Friday, April 15, 2016
A Big Fat Crisis
I found Deborah A. Cohen's A Big Fat Crisis to be a compelling read. Did I agree with the book? Well, that's another story. First, I want to say that her approach is different from those I've read before, read recently I mean. Her approach is more psychological perhaps.
Cohen basically tries to persuade readers of two things: 1) that people who are obese are victims and they cannot possibly be held responsible for what they consume or how much they consume 2) that people who are obese are obese because of their surrounding environments and that if the environments changed, then, their behavior would most likely change as well as they adapt to a new normal.
Let's look at these individually first.
People are obese because they naturally lack the will power to say no to food that is easily, consistently available; people are obese because of an inability to think things through and make good-for-them-in-the-long-run decisions. Her argument is essentially that people fall victim to their environment, and, they physically--psychologically--can't help succumbing to cues from their environment. People aren't smart enough to 'see through' or 'see beyond' the obvious tricks of the food industry. They are fooled one hundred percent of the time, at least, that is what Cohen argues. She dismisses the third of Americans that are not overweight or obese as almost abnormal, inexplicable phenomenons. (Because their existence disturbs her findings about what is natural for humans, they're largely ignored or dismissed. What could she possibly learn from people who have self-control, when, clearly she argues for hundreds of pages that self-control isn't natural and can't be taught?!)
Let's slow it down. Is this true? Do we want this to be true really? Do we really want to argue that no one is ever responsible for their behavior, and, that they are just following the cues of their environment, and they don't have any other choice but to do what they're led to do? Think about what this argument means for all areas of life where decision making is involved--which is essentially everything.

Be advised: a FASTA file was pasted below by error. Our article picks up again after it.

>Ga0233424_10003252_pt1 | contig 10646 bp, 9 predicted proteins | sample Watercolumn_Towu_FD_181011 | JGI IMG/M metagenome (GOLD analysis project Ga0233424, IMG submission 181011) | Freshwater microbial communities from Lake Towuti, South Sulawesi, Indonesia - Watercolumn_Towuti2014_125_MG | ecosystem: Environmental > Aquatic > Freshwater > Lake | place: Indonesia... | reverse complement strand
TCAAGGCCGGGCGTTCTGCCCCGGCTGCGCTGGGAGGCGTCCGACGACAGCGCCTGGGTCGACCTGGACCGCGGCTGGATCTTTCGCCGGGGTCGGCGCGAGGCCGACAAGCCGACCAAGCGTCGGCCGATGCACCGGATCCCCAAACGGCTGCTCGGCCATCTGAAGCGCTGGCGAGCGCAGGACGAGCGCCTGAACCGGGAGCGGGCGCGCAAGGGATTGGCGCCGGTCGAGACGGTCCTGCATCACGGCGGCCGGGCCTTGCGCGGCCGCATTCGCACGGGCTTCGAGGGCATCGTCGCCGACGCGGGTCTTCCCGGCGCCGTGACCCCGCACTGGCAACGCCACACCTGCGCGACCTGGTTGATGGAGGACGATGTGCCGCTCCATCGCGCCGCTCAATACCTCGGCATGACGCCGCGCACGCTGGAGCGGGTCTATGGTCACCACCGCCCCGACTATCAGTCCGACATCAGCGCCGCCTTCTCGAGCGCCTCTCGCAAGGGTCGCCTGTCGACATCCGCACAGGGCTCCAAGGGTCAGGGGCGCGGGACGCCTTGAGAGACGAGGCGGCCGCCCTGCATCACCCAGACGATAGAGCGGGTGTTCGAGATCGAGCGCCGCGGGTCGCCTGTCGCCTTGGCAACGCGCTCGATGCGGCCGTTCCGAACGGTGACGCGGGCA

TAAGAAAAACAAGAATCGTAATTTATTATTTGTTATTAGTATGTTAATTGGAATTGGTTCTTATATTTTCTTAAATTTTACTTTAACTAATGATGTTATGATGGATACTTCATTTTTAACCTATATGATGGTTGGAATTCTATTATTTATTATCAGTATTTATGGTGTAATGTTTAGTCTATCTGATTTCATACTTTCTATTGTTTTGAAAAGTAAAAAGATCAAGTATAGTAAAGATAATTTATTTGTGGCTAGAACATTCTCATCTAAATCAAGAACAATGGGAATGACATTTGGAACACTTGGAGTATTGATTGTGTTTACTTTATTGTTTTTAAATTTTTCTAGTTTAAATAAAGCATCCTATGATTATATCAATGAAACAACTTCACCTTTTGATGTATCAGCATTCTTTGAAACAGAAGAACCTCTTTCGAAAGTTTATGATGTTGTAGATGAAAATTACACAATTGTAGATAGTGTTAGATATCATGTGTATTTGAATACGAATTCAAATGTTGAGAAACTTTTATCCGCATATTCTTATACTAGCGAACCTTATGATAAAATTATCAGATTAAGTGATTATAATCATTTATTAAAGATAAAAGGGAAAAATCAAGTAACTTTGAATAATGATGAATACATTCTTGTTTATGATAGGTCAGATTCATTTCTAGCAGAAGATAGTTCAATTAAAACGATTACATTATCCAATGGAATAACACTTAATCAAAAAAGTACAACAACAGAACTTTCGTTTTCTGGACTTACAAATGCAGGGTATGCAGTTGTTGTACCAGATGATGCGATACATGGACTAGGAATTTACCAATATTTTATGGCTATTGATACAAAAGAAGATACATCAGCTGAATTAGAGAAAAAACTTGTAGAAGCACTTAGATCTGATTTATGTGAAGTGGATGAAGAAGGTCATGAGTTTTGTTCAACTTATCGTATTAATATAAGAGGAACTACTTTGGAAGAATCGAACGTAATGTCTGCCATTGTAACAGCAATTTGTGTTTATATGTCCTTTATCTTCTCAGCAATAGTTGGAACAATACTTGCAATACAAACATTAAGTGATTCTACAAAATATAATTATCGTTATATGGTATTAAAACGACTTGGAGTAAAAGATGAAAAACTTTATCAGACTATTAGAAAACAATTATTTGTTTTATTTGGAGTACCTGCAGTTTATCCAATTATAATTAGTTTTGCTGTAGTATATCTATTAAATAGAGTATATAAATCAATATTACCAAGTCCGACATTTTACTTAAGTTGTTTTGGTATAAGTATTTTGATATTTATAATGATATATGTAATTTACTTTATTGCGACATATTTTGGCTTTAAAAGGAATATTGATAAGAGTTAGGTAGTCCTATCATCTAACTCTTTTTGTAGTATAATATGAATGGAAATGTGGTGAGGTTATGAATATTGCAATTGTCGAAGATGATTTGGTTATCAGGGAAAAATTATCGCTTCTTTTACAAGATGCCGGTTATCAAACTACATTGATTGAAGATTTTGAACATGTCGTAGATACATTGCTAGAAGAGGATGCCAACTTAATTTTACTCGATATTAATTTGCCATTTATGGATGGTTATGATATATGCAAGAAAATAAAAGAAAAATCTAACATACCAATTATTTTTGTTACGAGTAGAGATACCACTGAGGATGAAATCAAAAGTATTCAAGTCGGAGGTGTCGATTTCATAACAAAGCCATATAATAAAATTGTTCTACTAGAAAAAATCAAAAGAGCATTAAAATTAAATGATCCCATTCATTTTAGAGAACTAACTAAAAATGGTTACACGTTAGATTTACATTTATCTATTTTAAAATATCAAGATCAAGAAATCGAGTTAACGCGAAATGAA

I don't think this is true. This "excuse" may temporarily give you a "feel good" feeling if you're overweight or obese, but, isn't it also slightly insulting and condescending. At least one or the other. You can't change. You can't do it. You're not capable. It's beyond your ability or capacity. The only way you could ever change is if a lot of other people come together and act on your behalf by changing "the environment" so that you stand a chance. Isn't it better to be honest and say, "You know I understand exactly how difficult and tough it is. BUT. You can do it. It may be hard. It may mean always choosing the more difficult path before you. But you know what, you can do it. Some days will be easier than others. There will be moments of doubt and despair. But it is doable. You'll have to change how you think, how you react, how you cope. You'll have to rewire your brain and change your lifestyle. But it isn't as impossible as it sounds."
What do you think? If you struggle with weight would you rather be told that you're a victim and that it is actually impossible for you to do anything to "fix" the situation yourself OR would you rather be told that you can do something, that you can start taking steps right here, right now to be healthier?! I do want your opinions!
The second half of her argument is that the environment must be changed on behalf of the overweight/obese in society. The environment should be changed through both regulations (I'm assuming legislation?) and voluntary submission to new health guidelines. She's talking about making-over a country so that workplaces, restaurants, supermarkets, and stores of all sorts will no longer prove "a threat" to the nation's health.
Let's look at some of her ideas for restaurants. Standardized/regulated portion sizes across the nation. Most entrees--if not all--should be 700 calories or less. So that no one "accidentally" eats more than a third of their daily calories. Require 10% of a restaurant's menu to be healthy, following current government approved nutrition tips. Train waiters on health and nutrition, so they can warn customers about the risks and dangers of ordering certain things off the menu.